New study highlights peculiar reproductive strategies of tiny plankton | 4/22/2013 | Staff
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Flourishing in spectacular numbers in lakes and ponds around the world, tiny creatures known as Daphnia play an essential role in freshwater ecology. Daphnia, a type of planktonic crustacean, are the primary consumers of algae and are an important food source for fish and other aquatic life.

Daphnia are ubiquitous in freshwater sources, but their mode of reproduction, known as cyclic parthenogenesis—which involves alternating phases of both sexual and asexual reproduction— is an evolutionary puzzle. A further mystery surrounding Daphnia is that in some populations, up to 50% of females do not produce male offspring.

Arizona - State - University - Michael - Lynch

Now, Arizona State university's Michael Lynch and his colleagues, including lead author Zhiqiang Ye, believe they have identified a variation in a single gene (unique to Daphnia) that accounts for the non-male-producing (NMP) trait. Isolation of this NMP dominant allele sheds new light on the behavior of this important model organism as well as broader genetic mechanisms of male offspring production. Eventually, new insights into such mechanisms could spur innovations in fertility treatment or alternately, in pest management.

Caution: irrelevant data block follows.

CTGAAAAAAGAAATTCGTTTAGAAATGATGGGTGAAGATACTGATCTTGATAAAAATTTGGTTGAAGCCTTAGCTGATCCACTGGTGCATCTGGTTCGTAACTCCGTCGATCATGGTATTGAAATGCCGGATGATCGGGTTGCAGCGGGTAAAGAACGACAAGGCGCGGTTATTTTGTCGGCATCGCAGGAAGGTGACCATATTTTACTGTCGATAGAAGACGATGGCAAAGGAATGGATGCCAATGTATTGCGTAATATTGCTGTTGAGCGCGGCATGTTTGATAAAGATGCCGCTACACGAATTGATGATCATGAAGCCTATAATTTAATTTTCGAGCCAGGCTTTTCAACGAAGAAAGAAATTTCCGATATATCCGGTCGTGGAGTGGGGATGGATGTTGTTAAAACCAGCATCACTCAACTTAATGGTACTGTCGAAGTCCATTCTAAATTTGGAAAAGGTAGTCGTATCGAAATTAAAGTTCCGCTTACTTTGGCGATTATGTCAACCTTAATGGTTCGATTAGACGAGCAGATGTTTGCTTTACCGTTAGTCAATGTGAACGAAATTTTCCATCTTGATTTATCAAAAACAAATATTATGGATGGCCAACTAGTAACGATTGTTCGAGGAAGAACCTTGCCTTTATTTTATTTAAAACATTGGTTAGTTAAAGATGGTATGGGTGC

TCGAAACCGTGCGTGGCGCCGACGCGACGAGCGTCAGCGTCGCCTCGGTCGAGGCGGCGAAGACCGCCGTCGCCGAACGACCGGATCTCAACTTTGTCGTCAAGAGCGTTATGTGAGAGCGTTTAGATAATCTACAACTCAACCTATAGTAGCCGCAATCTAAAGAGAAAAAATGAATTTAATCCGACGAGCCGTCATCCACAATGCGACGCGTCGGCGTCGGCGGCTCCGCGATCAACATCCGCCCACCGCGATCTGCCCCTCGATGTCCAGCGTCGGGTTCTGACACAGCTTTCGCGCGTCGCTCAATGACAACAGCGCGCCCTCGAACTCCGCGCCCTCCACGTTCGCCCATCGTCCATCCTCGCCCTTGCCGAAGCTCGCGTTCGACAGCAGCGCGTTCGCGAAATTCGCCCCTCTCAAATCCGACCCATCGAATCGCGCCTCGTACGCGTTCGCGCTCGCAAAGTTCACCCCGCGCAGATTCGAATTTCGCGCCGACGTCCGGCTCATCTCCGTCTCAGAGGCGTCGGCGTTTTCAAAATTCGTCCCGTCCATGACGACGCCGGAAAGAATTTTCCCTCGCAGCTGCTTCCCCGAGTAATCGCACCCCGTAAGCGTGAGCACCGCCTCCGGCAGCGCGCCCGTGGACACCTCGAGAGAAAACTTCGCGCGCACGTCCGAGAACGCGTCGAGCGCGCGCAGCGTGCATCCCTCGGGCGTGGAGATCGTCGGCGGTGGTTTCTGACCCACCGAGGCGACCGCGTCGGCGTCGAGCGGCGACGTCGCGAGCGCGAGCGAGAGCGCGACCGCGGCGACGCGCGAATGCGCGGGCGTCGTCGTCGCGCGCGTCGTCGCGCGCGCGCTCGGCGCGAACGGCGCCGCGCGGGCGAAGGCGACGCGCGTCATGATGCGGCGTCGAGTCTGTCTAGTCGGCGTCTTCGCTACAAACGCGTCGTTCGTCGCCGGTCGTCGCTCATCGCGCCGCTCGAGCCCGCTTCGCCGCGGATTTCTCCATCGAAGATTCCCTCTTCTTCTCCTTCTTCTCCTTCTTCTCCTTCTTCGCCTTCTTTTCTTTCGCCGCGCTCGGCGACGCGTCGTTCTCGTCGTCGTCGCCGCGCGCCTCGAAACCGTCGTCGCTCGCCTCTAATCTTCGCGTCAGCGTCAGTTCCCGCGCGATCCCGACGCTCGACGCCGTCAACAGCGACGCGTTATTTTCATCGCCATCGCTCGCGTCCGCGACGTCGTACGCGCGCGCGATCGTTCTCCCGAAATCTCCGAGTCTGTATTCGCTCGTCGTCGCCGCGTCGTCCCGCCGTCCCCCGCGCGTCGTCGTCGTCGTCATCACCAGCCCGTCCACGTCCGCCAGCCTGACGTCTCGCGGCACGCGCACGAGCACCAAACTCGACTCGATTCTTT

"What we discovered is that there are members of some Daphnia populations that are incapable of producing boys," Lynch says. "We have a chemical that we use called methyl farnesoate that we squirt in the water to induce male production and they don't even respond to that. So there are two flavors of individual in the population—one that produces daughters and sons and one that can only produce daughters."

Michael - Lynch - Biodesign - Center - Mechanisms

Michael Lynch directs the Biodesign Center for Mechanisms of Evolution and is a professor at ASU's School of Life Sciences. The group's research on Daphnia appears in the current issue of the journal PNAS.

Daphnia measure roughly 1-3 millimeters in length and feature prominent compound eyes sensitive to sunlight striking pond and lake surfaces, a durable carapace, antennae and a pair of hair-like...
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